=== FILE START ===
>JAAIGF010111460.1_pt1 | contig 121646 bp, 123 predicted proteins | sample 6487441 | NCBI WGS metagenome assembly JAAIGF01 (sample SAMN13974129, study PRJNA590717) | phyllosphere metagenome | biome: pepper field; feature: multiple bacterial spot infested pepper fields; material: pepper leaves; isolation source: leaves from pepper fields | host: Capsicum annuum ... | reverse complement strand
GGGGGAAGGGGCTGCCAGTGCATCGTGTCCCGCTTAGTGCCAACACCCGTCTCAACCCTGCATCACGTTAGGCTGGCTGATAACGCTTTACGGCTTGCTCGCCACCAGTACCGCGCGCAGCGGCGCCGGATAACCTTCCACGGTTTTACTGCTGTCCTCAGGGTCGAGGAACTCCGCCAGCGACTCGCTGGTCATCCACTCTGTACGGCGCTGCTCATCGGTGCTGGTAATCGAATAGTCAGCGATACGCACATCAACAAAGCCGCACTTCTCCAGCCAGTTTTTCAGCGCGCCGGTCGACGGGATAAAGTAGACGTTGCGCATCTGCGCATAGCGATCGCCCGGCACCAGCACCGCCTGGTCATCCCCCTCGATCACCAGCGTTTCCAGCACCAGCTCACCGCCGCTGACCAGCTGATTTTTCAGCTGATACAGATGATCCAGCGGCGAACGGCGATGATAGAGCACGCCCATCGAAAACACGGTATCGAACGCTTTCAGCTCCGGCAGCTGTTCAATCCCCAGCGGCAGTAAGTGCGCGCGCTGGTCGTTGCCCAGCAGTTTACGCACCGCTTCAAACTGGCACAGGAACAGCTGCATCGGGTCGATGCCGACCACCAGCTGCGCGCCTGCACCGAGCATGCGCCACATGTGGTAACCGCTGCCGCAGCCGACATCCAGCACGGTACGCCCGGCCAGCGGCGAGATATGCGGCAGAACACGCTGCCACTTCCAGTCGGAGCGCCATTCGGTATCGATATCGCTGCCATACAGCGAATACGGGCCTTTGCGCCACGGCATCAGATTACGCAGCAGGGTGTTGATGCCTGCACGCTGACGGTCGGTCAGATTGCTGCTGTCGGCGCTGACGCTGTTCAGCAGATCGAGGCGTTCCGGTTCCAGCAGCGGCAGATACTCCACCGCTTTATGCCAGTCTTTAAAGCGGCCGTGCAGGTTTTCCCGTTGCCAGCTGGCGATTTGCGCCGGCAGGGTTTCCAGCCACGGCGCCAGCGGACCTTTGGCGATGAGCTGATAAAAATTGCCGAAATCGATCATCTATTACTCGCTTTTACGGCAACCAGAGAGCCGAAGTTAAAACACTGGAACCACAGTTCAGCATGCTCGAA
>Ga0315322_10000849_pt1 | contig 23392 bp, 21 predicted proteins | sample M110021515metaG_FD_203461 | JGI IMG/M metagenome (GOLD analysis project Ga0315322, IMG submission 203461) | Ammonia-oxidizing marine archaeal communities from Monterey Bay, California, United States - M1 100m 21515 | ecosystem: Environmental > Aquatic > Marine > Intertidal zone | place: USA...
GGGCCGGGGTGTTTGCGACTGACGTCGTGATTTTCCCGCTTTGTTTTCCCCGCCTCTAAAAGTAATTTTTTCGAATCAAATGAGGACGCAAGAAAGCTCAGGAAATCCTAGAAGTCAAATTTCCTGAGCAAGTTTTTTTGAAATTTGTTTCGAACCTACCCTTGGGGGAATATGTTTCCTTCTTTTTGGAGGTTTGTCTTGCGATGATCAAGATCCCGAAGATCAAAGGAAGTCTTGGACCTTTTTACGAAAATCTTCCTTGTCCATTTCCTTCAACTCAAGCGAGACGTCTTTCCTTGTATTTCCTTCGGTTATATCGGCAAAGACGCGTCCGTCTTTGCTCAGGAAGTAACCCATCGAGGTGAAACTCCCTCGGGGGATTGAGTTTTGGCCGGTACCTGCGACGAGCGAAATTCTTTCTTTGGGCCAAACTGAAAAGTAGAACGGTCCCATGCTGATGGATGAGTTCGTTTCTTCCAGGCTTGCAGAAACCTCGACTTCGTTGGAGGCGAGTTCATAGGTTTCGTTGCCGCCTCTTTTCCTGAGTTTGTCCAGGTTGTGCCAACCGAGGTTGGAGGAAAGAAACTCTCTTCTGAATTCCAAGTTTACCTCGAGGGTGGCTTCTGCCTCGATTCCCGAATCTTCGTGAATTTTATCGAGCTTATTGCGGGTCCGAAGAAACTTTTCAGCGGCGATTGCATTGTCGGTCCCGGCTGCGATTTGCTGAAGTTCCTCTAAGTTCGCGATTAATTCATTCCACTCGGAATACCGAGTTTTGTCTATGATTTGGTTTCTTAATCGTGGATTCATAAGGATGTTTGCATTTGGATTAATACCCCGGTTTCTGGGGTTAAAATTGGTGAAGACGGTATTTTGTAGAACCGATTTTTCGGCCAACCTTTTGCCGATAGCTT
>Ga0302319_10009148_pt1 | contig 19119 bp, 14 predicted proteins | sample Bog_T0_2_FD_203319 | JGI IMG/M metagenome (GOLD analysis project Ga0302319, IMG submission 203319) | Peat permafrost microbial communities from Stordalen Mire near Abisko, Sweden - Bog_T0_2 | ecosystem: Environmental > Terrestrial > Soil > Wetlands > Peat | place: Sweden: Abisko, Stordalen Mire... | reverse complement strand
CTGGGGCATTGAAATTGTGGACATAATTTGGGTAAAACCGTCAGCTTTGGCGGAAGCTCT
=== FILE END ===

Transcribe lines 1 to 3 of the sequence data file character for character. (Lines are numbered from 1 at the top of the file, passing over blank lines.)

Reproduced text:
>JAAIGF010111460.1_pt1 | contig 121646 bp, 123 predicted proteins | sample 6487441 | NCBI WGS metagenome assembly JAAIGF01 (sample SAMN13974129, study PRJNA590717) | phyllosphere metagenome | biome: pepper field; feature: multiple bacterial spot infested pepper fields; material: pepper leaves; isolation source: leaves from pepper fields | host: Capsicum annuum ... | reverse complement strand
GGGGGAAGGGGCTGCCAGTGCATCGTGTCCCGCTTAGTGCCAACACCCGTCTCAACCCTGCATCACGTTAGGCTGGCTGATAACGCTTTACGGCTTGCTCGCCACCAGTACCGCGCGCAGCGGCGCCGGATAACCTTCCACGGTTTTACTGCTGTCCTCAGGGTCGAGGAACTCCGCCAGCGACTCGCTGGTCATCCACTCTGTACGGCGCTGCTCATCGGTGCTGGTAATCGAATAGTCAGCGATACGCACATCAACAAAGCCGCACTTCTCCAGCCAGTTTTTCAGCGCGCCGGTCGACGGGATAAAGTAGACGTTGCGCATCTGCGCATAGCGATCGCCCGGCACCAGCACCGCCTGGTCATCCCCCTCGATCACCAGCGTTTCCAGCACCAGCTCACCGCCGCTGACCAGCTGATTTTTCAGCTGATACAGATGATCCAGCGGCGAACGGCGATGATAGAGCACGCCCATCGAAAACACGGTATCGAACGCTTTCAGCTCCGGCAGCTGTTCAATCCCCAGCGGCAGTAAGTGCGCGCGCTGGTCGTTGCCCAGCAGTTTACGCACCGCTTCAAACTGGCACAGGAACAGCTGCATCGGGTCGATGCCGACCACCAGCTGCGCGCCTGCACCGAGCATGCGCCACATGTGGTAACCGCTGCCGCAGCCGACATCCAGCACGGTACGCCCGGCCAGCGGCGAGATATGCGGCAGAACACGCTGCCACTTCCAGTCGGAGCGCCATTCGGTATCGATATCGCTGCCATACAGCGAATACGGGCCTTTGCGCCACGGCATCAGATTACGCAGCAGGGTGTTGATGCCTGCACGCTGACGGTCGGTCAGATTGCTGCTGTCGGCGCTGACGCTGTTCAGCAGATCGAGGCGTTCCGGTTCCAGCAGCGGCAGATACTCCACCGCTTTATGCCAGTCTTTAAAGCGGCCGTGCAGGTTTTCCCGTTGCCAGCTGGCGATTTGCGCCGGCAGGGTTTCCAGCCACGGCGCCAGCGGACCTTTGGCGATGAGCTGATAAAAATTGCCGAAATCGATCATCTATTACTCGCTTTTACGGCAACCAGAGAGCCGAAGTTAAAACACTGGAACCACAGTTCAGCATGCTCGAA
>Ga0315322_10000849_pt1 | contig 23392 bp, 21 predicted proteins | sample M110021515metaG_FD_203461 | JGI IMG/M metagenome (GOLD analysis project Ga0315322, IMG submission 203461) | Ammonia-oxidizing marine archaeal communities from Monterey Bay, California, United States - M1 100m 21515 | ecosystem: Environmental > Aquatic > Marine > Intertidal zone | place: USA...